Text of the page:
What do you recommend for teaching the mouse and keyboard? This question comes up the first half of every school year, and with good reason. Not being able to efficiently use a mouse and keyboard really holds our youngest students back from being able to use devices.
They can’t show us what they know because their technology literacy is usually limited to touchscreens and video games. Luckily, we can catch them up with a routine and consistent practice.
Tip #1: Start Early and Practice Often
It is never too early to introduce children to the keyboard or mouse (I’m going to use mouse and trackpad interchangeably in this blog post). As soon as the child is beginning to identify letters, it is time. The mouse can be introduced even sooner!
You don’t need fancy equipment or programs either. I recommend using old broken keyboards and mice as playroom toys for children to become accustomed to them.
Tip #2: Use Unplugged Activities First
The last thing you want is the headache of running around from computer to computer fixing what inexperienced students just messed up. I learned this the hard way. It is amazing how fast a 6 year old can open 300 tabs or close out of everything you had prepared for their lesson.
First, students need to learn the lingo for using a mouse and keyboard. We accomplish this by practicing on paper and talking about the vocabulary related to each.
For example, a student needs to know all of these terms to use a mouse:
- Click and Drag
- Double click
We can’t expect a student to come to us knowing what these mean or how to do each of them. This is where Mouse Practice Mats come in. Click on either of these images to purchase the resource from my shop.
Whether you use a mouse or trackpad, these unplugged printable activities will help your students learn the vocabulary and practice the skills before they ever get on a device.
Use the work mats for a few practice sessions. They make a great station activity at the beginning of the school year. Check in with your students to see if they are understanding how to hold their hands and how to do each action with the mouse or trackpad.
For the Keyboard, we do something similar. Students need to know all of these terms just to get started:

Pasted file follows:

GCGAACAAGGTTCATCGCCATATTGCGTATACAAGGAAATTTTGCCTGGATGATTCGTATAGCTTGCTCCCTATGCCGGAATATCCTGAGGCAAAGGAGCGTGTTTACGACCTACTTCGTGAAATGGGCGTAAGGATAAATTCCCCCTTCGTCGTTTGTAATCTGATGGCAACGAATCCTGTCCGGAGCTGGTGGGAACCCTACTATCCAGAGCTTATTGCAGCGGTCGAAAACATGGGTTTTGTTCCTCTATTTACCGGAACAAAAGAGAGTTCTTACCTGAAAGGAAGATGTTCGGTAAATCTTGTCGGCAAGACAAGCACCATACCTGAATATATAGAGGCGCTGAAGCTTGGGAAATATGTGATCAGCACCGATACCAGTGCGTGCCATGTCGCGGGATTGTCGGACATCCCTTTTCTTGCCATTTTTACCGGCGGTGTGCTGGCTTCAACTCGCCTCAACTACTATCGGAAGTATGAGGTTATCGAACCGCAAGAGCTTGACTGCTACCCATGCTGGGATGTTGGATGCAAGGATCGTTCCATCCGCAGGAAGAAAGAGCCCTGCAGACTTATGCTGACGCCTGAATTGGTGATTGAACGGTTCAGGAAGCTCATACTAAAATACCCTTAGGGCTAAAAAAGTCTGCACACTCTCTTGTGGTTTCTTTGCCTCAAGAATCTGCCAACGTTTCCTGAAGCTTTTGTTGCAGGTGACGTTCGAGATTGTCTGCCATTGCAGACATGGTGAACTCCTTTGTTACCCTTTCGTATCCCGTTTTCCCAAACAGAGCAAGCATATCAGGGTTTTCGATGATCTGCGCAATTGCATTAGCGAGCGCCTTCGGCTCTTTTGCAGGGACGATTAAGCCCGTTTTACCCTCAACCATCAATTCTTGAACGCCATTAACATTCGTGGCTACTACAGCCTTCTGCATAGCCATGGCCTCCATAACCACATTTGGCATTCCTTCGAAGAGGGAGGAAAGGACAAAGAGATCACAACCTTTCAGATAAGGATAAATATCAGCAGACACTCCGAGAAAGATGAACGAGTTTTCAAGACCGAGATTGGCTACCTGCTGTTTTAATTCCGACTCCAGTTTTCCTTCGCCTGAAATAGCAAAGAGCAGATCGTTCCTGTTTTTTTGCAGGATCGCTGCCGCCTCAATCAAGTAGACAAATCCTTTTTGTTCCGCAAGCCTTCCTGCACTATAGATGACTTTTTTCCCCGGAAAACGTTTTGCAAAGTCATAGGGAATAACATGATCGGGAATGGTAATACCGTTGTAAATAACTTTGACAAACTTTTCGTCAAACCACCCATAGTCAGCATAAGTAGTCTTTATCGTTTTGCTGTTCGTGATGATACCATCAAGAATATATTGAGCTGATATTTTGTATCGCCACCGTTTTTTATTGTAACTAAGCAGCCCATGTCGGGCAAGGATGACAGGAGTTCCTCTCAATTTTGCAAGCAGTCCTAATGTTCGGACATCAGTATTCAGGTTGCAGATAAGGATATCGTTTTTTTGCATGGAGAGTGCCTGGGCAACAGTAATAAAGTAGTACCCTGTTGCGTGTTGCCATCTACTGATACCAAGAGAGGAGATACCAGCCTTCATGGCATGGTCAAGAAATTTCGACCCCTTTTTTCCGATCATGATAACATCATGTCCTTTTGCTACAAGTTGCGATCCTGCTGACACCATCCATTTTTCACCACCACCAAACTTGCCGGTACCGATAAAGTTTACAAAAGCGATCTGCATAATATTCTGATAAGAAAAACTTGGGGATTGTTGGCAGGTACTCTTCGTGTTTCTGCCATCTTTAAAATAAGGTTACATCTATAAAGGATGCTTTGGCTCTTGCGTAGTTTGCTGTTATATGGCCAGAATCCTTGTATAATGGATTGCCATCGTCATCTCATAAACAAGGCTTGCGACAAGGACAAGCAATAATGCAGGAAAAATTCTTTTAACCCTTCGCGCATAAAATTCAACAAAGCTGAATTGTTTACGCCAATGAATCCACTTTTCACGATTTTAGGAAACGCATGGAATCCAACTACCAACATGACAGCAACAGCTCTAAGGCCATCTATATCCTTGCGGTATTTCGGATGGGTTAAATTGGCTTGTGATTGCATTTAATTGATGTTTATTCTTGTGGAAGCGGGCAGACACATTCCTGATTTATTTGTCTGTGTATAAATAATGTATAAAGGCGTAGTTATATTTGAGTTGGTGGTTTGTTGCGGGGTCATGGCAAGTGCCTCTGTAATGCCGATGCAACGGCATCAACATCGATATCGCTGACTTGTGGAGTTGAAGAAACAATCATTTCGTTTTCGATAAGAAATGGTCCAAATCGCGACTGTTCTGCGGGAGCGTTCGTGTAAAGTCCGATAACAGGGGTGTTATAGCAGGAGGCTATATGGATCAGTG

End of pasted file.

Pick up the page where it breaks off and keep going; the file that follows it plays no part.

- Home row (though I don’t ask them to use the home row until 2nd grade)
- Caps Lock
- Enter or Return
- Delete or Backspace
- Shift and what it does
No wonder a kindergarten student can’t log in right away. There are some foreign terms to learn and there are SO many keys on a keyboard that it takes a long time to master.
Again we start on paper with a variety of activities.
We color a printable keyboard first. There are many different ways to color code a keyboard and I’m not sure I have a favorite. I usually start with color coding rows in PreK and Kindergarten before switching to having each finger color coded separately.
Here is an example of what I mean by each row is color coded. Check out the bonus section below for ideas for using this color coding to help students learn to log in.
Here are the paper activities I use to teach the keyboard:
Tip #3 Use Educational Learning Games
Once your students are ready to use the computers, it is time to practice their new skills for real!
Here is a list of my favorite mouse practice websites:
- abcya.com Kindergarten Games
- Counting Valentines
- Valentine Puzzle- Mouse practice
- Connect the Dots to 20
- Animal Connect the Dots
- Balloon Count 1 to 20
- Spring Connect the dots to 40
- Fuzz Bugs!
- Fuzz Bugs Counting, Sorting and Comparing Game
- Shape Games
- Magical SHAPES Game
- Matching Shapes Games
- Shape Shoot
- Pattern Practice
- Fuzz Bugs Patterns
- Holiday Mouse Practice
- Make an Easter Egg Game
- Hanukkah Memory Game
- Dr. Seuss Game
- Decorate a Christmas Tree
- Make a Gingerbread House
- Christmas Lights Game
- Make a Cookie
- One Hundred Chart Game
- Shamrock Count Game 2
- Shamrock Count Game 1
- Shamrock Patterns Game
- ABCYA Keyboarding Practice
- Keyboard Climber
- Typing Rocket Junior
- Trash Typer
- Fire Typer
- Typing Band
- Letter Cruncher
- Cup Stacking
- Key Tower
- Dance Mat Typing
- Sky Chase
Tip #4: Spiral Review Mouse and Keyboard Skills
Bonus Tip: Logging In with Paper Practice Sheets